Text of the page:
I bought so much junk after paying off all my debt. Hundreds of dollars worth of clothes I rarely wore. Phone upgrades I didn’t really need. A vintage ALF lunchbox I found at a garage sale (which was awesome, but not the best use of my money, as it collected dust in the back of my closet for years).
There’s a case to be made for “it’s your money, spend it on what you want,” but that’s the thing: I wasn’t doing that. I had no idea what I wanted. I knew saving money was good, so I saved an obligatory amount in a bland 401(k), but beyond that, I was clueless. So I started thinking about possibilities and made a list of stuff I wanted to do, regardless of money: move and take a trip overseas. Now, I had a goal for my discretionary income: save for a big trip and save for a big move. Suddenly, my finances had a purpose again, and I stopped throwing it away on junk so I could use it for goals that actually mattered to me.
You don’t need some big, cliche travel goal for your money, though. Your goal might just be to start saving for your kid’s education or to provide a more comfortable life for your family. Whatever it is, coming up with a clear goal is the first thing you should do to get your money in order. Once you know your goal, it’s time to recalibrate your budget accordingly.
There are some practical goals you should have, too. If your emergency fund just gets you by, for example, you want to beef it up now. And then there’s saving for retirement. How much you save depends on a handful of different factors, from how long you have until you retire to what kind of lifestyle you want in retirement. Thankfully, there are plenty of online retirement calculators that can help you come up with a monthly amount. Plug in your numbers and make sure you’re saving enough.
Beyond that, let’s say you don’t really have any medium-term goals like travel or saving for a home: you simply want to save more for the future. This savings pyramid is a basic guide for prioritizing your long-term savings accounts. After saving for an emergency, getting your 401(k) match, and paying off debt, your next steps are:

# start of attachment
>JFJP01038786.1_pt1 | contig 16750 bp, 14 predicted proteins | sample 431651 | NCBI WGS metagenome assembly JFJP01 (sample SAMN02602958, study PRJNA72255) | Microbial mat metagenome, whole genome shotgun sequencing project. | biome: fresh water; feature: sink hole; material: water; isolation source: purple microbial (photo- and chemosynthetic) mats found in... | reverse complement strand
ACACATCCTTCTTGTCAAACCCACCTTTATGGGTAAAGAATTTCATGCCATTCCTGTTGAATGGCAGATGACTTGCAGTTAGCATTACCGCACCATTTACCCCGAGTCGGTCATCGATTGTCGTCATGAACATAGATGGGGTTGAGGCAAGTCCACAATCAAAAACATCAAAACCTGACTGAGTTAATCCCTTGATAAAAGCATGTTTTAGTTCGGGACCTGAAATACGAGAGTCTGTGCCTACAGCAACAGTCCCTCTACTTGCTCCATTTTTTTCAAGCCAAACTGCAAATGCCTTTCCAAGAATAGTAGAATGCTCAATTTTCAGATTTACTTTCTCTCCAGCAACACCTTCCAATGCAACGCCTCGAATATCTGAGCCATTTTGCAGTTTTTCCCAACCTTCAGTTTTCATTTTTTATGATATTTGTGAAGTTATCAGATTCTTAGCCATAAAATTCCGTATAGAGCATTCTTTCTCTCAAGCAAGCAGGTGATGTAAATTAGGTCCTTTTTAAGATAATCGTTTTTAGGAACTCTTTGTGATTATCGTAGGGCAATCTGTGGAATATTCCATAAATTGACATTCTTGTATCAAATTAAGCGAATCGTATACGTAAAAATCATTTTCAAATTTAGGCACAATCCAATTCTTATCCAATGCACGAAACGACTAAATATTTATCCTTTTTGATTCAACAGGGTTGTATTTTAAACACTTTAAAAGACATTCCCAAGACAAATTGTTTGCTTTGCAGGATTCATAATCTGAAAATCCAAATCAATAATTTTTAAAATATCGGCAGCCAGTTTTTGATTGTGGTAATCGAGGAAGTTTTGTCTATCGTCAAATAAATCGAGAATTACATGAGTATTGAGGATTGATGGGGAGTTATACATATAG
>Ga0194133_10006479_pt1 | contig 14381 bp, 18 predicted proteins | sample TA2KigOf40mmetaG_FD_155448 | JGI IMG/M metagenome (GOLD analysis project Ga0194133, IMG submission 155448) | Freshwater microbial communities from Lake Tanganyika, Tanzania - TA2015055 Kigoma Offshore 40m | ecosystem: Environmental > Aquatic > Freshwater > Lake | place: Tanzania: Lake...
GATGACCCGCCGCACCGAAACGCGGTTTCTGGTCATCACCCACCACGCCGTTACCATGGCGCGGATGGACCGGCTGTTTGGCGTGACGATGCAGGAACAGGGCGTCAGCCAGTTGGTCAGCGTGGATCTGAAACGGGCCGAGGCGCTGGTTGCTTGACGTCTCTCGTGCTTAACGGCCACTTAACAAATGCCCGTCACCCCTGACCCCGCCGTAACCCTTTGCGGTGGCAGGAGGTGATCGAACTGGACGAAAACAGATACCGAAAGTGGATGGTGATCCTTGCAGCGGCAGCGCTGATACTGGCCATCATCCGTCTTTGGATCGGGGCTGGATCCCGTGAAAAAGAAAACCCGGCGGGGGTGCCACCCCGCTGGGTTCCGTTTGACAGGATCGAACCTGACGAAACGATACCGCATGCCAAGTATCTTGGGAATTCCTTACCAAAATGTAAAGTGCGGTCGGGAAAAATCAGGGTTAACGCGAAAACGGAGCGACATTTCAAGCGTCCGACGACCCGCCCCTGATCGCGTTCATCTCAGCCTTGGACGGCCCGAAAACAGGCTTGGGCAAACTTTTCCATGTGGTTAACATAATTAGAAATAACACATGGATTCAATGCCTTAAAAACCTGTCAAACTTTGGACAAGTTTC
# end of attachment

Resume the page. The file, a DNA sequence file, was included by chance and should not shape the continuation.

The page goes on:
Of course, your situation might vary. You might have an awesome, low-fee 401(k) and rather save more there than open an IRA right now—that’s fine. These are just general suggestions for optimizing your long-term savings.
Monitor Your Finances Going Forward
If you want to stay out of debt and reach your new financial goals, you’ll need to monitor your money going forward. That means tracking your spending and making sure you stick to a budget.
That much is clear, and it’s probably what helped you get out of debt in the first place. Beyond the obvious, though, it’s critical to keep tabs on your credit once you get out of debt. After all, you’ve proven your creditworthiness by paying back what you owe, so you want to make sure your credit score and report reflect this. There are a throng of ways you can monitor your credit for free, but annualcreditreport.com is the best site to get a free copy of your report, which you’re entitled to annually. So what do you look for? A few things.
First, you want to make sure the accounts you’ve paid off reflect that you’ve paid them off. Your balances should be at zero, and your status should read something like “current” or “paid as agreed.”
Second, it may take a few months, but your credit score should go up. Payment history makes up a large percentage of your score and, with a positive one, your score should eventually improve. Credit utilization makes up a big percentage of your score, too. This is the amount of credit you have available versus how much of it you actually use. Once you pay off a debt, if the account is still open (if it’s a credit card, for example), you still have that credit available, you’re just not using it. This means your credit utilization is lower, and your score should be higher.
Paying off debt is a big deal! You’re more in charge of your finances now, and if you want to stay in charge, you should keep your money goals front of mind. Spend fifteen minutes on personal finance every day. Research the next step, whether it’s investing or saving up for a house. The more you can keep money management front of mind, the better you can ensure you’ll stick to a plan and stay out of debt.
Illustration by Sam Woolley. Pictures: www.lifeofpix.com, skitterphoto.com, pixabay.com